Growing up in Calistoga, Calif., Dick Vermeil quickly learned there were only three topics in which he could connect with his father: working in the garage, wine and football. So, when he wanted that bonding time, the two talked about the gridiron and how powerful the game’s influence truly is.
“He said you could live your life at a high standard if you lived it the way you played football,” Vermeil recalls.
If it was his father who set the spark for football, it was Vermeil’s high school football coach who ignited the flame.
“I wouldn’t have been a football coach if it hadn’t been for my high school football coach Bill Wood,” Vermeil proudly says. “It was his first coaching job; he came to Calistoga and we had 150 kids in the school. During the season, he said I could play college football if I wanted. I never gave it a thought before that because no one ever told me I could, especially being in that little school and in that environment.”
Wood’s inspiration led Vermeil to change his life path.
“I never took college prep in high school, I was going to work in my dad’s garage,” he says.
Instead, he attended a junior college for a year and a half before walking on at San Jose State. He eventually earned a scholarship, graduated and began his coaching career at Del Mar (Calif.) High School, while always remembering the influence of Wood.
“I just admired the guy. We named our daughter, Nancy, after his wife because we couldn’t call her Bill,” he says with a chuckle.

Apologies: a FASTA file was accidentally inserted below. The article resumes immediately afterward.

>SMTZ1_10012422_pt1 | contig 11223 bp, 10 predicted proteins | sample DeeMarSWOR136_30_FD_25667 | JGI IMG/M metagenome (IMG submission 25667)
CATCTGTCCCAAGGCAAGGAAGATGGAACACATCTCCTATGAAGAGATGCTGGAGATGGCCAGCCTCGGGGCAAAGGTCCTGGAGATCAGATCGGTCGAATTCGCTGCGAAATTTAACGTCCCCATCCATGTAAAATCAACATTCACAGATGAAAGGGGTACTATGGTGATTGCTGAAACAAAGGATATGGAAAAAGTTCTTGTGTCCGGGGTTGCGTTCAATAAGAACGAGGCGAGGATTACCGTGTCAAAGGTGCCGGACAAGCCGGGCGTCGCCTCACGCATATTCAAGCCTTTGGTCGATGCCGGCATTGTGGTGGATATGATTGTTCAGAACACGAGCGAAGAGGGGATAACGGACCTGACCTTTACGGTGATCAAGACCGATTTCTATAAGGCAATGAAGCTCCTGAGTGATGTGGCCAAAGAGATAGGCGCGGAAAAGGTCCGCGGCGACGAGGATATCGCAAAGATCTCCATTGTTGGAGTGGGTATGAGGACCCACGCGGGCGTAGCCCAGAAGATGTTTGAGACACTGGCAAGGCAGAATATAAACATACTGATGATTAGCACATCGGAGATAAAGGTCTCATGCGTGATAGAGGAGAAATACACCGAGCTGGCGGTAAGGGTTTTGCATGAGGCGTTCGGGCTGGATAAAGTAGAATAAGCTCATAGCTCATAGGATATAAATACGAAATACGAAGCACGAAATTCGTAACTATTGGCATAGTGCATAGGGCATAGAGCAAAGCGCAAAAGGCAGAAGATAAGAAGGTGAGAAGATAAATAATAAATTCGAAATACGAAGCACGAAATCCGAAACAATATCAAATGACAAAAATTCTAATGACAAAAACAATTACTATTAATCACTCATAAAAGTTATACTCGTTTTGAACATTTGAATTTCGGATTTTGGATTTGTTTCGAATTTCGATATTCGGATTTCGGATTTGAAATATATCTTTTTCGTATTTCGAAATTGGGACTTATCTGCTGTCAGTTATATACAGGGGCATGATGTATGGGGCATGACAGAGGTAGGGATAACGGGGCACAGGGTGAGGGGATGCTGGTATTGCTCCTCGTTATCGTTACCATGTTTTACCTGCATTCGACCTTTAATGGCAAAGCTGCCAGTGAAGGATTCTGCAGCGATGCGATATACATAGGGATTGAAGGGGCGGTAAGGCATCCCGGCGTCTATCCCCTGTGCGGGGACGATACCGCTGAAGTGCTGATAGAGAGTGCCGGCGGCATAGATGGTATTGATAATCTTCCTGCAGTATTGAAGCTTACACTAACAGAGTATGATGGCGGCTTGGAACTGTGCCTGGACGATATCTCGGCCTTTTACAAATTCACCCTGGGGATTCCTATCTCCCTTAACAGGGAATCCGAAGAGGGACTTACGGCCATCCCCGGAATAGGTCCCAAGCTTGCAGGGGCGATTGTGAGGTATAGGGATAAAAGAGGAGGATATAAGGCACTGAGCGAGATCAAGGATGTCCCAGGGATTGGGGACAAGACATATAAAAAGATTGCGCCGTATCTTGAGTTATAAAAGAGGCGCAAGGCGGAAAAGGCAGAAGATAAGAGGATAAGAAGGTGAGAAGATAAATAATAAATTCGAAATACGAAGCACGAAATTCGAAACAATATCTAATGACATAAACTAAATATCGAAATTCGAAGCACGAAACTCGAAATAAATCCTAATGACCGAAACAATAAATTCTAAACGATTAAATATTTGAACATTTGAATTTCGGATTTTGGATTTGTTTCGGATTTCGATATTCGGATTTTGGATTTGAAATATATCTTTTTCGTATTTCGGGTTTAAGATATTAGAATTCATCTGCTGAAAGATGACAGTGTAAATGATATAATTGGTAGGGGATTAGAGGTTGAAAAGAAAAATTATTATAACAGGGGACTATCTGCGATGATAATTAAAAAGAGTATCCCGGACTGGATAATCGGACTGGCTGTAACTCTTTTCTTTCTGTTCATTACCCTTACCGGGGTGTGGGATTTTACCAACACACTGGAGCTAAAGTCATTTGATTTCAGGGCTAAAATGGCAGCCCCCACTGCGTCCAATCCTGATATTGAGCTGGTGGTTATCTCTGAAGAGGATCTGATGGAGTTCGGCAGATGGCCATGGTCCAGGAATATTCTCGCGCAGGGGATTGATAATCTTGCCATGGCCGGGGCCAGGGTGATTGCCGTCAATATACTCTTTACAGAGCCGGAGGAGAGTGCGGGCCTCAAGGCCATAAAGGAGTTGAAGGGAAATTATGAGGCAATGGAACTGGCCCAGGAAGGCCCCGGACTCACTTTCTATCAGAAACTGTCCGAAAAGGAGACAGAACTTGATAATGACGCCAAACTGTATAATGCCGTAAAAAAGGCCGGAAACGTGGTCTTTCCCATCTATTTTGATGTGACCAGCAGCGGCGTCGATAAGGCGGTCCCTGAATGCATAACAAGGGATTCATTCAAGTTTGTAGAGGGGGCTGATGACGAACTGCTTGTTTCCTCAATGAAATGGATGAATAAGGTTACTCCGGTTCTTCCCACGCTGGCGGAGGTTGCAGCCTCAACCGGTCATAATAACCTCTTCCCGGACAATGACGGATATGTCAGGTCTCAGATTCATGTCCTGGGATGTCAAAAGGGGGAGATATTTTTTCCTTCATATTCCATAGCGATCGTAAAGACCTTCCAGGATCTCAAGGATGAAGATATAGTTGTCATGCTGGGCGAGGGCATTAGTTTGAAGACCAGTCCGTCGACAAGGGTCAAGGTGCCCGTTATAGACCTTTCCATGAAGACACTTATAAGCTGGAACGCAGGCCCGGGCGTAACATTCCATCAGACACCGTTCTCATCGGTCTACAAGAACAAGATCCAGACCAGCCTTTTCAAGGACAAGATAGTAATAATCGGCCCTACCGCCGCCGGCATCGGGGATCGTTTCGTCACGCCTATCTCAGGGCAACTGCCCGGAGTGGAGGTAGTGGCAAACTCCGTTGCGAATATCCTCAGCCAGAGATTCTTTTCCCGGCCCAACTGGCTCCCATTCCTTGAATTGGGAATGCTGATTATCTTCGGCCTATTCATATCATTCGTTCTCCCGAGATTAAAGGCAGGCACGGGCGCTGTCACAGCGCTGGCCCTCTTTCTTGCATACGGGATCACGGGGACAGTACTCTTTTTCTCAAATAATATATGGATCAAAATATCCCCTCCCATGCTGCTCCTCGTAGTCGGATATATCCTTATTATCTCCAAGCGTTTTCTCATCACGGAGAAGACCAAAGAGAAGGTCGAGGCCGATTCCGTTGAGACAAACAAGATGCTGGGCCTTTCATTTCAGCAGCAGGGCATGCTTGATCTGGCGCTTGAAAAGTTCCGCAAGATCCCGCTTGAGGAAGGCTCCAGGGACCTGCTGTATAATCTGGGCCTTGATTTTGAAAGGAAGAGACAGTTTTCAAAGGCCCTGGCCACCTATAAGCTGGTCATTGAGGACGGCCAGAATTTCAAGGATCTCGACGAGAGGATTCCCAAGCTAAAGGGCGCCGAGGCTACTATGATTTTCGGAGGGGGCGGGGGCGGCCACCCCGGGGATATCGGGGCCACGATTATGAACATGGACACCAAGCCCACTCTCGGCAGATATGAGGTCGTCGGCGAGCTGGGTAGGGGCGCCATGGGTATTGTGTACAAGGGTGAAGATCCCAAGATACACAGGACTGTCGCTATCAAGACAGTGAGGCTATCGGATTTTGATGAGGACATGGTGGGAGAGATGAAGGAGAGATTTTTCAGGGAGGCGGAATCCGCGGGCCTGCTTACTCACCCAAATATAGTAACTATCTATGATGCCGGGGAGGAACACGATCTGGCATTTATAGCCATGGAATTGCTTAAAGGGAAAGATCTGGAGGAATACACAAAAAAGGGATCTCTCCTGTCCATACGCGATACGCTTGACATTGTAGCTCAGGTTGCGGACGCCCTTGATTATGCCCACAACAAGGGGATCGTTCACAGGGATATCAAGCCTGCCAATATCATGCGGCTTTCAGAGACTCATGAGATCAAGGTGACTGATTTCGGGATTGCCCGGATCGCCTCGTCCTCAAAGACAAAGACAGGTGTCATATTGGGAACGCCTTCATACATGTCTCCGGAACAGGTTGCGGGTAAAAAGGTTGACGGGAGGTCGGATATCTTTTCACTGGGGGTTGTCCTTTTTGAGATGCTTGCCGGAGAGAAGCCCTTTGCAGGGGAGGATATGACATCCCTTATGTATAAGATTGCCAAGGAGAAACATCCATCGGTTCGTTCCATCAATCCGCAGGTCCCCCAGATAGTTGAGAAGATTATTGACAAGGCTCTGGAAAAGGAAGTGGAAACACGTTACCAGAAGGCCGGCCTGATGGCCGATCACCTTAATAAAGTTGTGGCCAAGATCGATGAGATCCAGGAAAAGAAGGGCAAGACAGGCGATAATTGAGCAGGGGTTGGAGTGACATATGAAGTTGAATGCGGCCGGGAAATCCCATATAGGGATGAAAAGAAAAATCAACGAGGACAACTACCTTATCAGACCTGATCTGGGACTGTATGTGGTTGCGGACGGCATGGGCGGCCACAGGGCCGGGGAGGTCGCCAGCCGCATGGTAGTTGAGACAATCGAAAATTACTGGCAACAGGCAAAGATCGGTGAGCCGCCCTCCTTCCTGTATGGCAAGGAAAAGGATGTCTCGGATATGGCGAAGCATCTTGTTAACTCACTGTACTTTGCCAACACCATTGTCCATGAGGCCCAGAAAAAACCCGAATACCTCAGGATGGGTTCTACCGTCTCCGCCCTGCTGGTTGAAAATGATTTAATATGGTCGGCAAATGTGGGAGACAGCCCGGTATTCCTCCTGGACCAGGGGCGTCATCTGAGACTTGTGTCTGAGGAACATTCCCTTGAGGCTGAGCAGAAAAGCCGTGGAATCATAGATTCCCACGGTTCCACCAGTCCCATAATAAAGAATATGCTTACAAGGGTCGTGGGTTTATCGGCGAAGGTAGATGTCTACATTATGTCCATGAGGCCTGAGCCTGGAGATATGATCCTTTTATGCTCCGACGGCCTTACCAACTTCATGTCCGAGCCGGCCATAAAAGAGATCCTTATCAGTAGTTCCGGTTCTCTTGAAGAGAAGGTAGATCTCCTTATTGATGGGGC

Vermeil’s sense of humor is well-known, as too is his coaching success at the NFL level. But, well before his time in the pro ranks, Vermeil climbed his way up the ladder from high school to junior college (College of San Mateo and Napa Junior College) to Division I assistant (Stanford and UCLA) and NFL assistant (L.A. Rams) before taking over the UCLA program in 1974 and the Philadelphia Eagles in 1976.
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He doesn’t distinguish one level of football from the other and says he loves all four equally. The best and most important job in your career is the one you have at that exact moment, he explains.
“It’s all relative to the time you’re involved. I can remember coaching in my high school championship game as well as the Super Bowl. At the time, that high school championship game was as important as the Super Bowl 34 win,” he says.
To succeed at every level of the game and work your way to the top takes hard work, which sounds cliché, but it’s not if it’s a major part of how you live your life.
“I taught kids that hard work is not a form of punishment,” Vermeil says. “It’s a solution to everything you want to do in life. The only limitation you have when you’re born is how tall you are going to be — not how smart, not how good and not how successful.”
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What’s amazing about Vermeil’s career path, especially when considering the passion he holds for the game, is that he spent 14 years in the broadcast booth rather than coaching on the sidelines.
He says he picked up a lot of on-field strategies while watching other coaches do their jobs. He also learned about how players are motivated and what they want out of football by spending time talking to them in the locker room before and after games.
“When I came back after 14 years of broadcasting, I had a revamped philosophy, a more realistic approach to coaching,” Vermeil recalls. “I had more of an understanding of the values in the game other than the X’s and O’s and how you hit.
“My philosophy of coaching was that I don’t coach football — I coach people who play football. I tried to work hard at the values to build better football players and at the same time produce better people.”
This article was written by Mike Austin, a contributing editor to AFCA Magazine.
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